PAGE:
The company is also bullish on its project being the next biggest source for titanium feedstock for use in paints and pigments. Currently, majority of the world’s titanium feedstock comes from ilmenite (FeTiO2), a huge volume of which are being produced by Rio Tinto PLC (LSE:RIO) and Iluka Resources Limited (OTCMKTS:ILKAF). However, because of its purity, rutile (Ti) is by far more valuable, even if it is much rarer in economic concentrations in nature.
Currently, the world’s largest producer of natural rutile feedstock is Sierra Rutile which produces high-grade rutile concentrate in Sierra Leone, Africa. Should resources be bottomed out at Sierra Leone, WMTM can step in as a viable alternative source, as the company’s Cerro Blanco project is also a pure rutile asset that is in an advanced stage of development.
Another factor that can put titanium stocks on investors’ radar is the recent upward movement of titanium stocks. In the Australian Stock Exchange, for example, TNG Limited (ASX:TNG) has soared by 77.8 percent in the past month to 17 cents. According to Motley Fool Australia, TNG is engaged in developing its flagship Mount Peak Vanadium-Titanium-Iron project near Alice Springs, which the latter expected to deliver revenues of $13.6 billion.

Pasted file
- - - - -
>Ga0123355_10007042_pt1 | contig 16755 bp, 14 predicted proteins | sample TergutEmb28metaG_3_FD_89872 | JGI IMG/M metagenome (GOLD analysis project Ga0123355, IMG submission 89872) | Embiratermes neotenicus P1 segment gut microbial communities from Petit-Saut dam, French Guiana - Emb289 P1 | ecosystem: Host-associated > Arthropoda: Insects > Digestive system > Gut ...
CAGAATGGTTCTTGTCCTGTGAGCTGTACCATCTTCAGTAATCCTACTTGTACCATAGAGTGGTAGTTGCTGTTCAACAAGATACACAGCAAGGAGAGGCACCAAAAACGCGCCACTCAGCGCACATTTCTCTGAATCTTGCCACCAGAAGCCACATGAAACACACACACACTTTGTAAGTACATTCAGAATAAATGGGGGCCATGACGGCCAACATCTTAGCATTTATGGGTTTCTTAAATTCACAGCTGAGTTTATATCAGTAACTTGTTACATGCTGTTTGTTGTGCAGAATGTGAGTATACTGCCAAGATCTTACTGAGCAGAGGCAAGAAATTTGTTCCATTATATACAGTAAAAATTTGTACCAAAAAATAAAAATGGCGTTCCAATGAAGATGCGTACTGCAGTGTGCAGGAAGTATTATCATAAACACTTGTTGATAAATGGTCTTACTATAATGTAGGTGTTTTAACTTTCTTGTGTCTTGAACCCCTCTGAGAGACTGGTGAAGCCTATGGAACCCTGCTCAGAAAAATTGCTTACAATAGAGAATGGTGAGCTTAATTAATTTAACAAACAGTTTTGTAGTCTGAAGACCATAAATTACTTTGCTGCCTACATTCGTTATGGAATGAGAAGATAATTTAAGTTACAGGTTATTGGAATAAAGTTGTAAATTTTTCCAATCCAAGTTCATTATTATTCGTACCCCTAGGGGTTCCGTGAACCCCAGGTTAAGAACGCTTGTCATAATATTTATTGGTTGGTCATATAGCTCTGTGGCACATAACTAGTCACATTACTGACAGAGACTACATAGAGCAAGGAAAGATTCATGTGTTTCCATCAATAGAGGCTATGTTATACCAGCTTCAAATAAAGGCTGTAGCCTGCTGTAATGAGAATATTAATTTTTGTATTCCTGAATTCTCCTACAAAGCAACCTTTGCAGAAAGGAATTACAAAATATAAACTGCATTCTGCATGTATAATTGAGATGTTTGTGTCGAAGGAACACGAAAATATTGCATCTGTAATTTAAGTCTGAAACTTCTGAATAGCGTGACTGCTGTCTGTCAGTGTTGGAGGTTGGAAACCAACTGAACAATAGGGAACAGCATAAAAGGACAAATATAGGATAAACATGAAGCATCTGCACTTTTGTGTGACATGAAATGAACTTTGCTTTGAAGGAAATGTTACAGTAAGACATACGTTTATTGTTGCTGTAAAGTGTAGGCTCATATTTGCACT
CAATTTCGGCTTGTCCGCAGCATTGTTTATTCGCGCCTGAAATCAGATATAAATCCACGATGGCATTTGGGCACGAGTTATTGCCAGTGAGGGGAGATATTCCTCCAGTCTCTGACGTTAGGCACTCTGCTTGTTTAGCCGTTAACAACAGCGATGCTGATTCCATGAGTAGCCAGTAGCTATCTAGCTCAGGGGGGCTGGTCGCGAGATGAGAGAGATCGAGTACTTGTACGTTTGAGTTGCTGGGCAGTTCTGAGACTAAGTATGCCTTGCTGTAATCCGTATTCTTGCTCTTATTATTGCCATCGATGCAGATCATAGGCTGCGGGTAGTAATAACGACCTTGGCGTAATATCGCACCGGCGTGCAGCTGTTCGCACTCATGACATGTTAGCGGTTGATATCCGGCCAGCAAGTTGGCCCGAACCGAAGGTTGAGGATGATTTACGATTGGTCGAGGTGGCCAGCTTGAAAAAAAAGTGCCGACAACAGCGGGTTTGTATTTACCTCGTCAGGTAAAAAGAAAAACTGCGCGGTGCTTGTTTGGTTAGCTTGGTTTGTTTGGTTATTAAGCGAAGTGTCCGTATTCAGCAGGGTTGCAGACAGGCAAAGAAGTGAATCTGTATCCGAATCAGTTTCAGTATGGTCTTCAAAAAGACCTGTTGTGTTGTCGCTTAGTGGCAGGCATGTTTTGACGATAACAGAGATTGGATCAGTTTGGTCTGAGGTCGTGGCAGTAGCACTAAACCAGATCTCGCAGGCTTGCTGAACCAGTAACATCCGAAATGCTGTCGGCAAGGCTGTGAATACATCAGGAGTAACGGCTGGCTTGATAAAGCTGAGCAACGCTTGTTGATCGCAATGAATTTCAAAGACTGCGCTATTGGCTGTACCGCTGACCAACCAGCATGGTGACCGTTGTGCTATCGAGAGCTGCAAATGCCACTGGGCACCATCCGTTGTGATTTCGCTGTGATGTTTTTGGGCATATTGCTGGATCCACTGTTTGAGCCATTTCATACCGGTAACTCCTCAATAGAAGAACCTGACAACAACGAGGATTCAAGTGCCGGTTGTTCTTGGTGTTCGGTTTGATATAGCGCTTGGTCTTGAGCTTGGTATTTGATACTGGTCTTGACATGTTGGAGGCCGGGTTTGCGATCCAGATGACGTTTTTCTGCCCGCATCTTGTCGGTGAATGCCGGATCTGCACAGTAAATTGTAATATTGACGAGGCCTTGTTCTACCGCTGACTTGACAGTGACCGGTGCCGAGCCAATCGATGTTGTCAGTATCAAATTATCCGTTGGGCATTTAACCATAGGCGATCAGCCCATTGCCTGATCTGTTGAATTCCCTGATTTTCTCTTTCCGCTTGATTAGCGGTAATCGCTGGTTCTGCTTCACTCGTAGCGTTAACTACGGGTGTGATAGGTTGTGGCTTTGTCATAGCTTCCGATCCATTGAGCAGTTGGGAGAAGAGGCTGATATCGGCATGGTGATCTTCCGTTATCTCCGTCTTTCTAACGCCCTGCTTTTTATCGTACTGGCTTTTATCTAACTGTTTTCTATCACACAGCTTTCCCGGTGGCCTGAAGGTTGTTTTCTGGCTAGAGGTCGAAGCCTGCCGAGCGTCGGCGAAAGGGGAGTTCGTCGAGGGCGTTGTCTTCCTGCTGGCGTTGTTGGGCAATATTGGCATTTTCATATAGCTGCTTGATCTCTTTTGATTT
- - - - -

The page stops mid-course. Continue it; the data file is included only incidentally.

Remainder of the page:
Allegheny Technologies Inc. (NYSE:ATI), a specialty metal producer of titanium and titanium alloys, as well as nickel-based metals and superalloys, was also on an uptrend last Wednesday and was one of S&P 500’s biggest winners that day, according to Equities.com. The company’s stocks were up by 3.88 percent to $30.50 and traded on a volume of 818,210 shares. The stock was up again this week by 5.38 percent to $31.16.
As emerging markets require new infrastructure, and as the aerospace, paints, and pigments industry bolster their demand for titanium sponge and titanium dioxide, titanium could indeed be a good play for investors. It may still be pure speculation as of the moment, but not one to be dismissed as easily.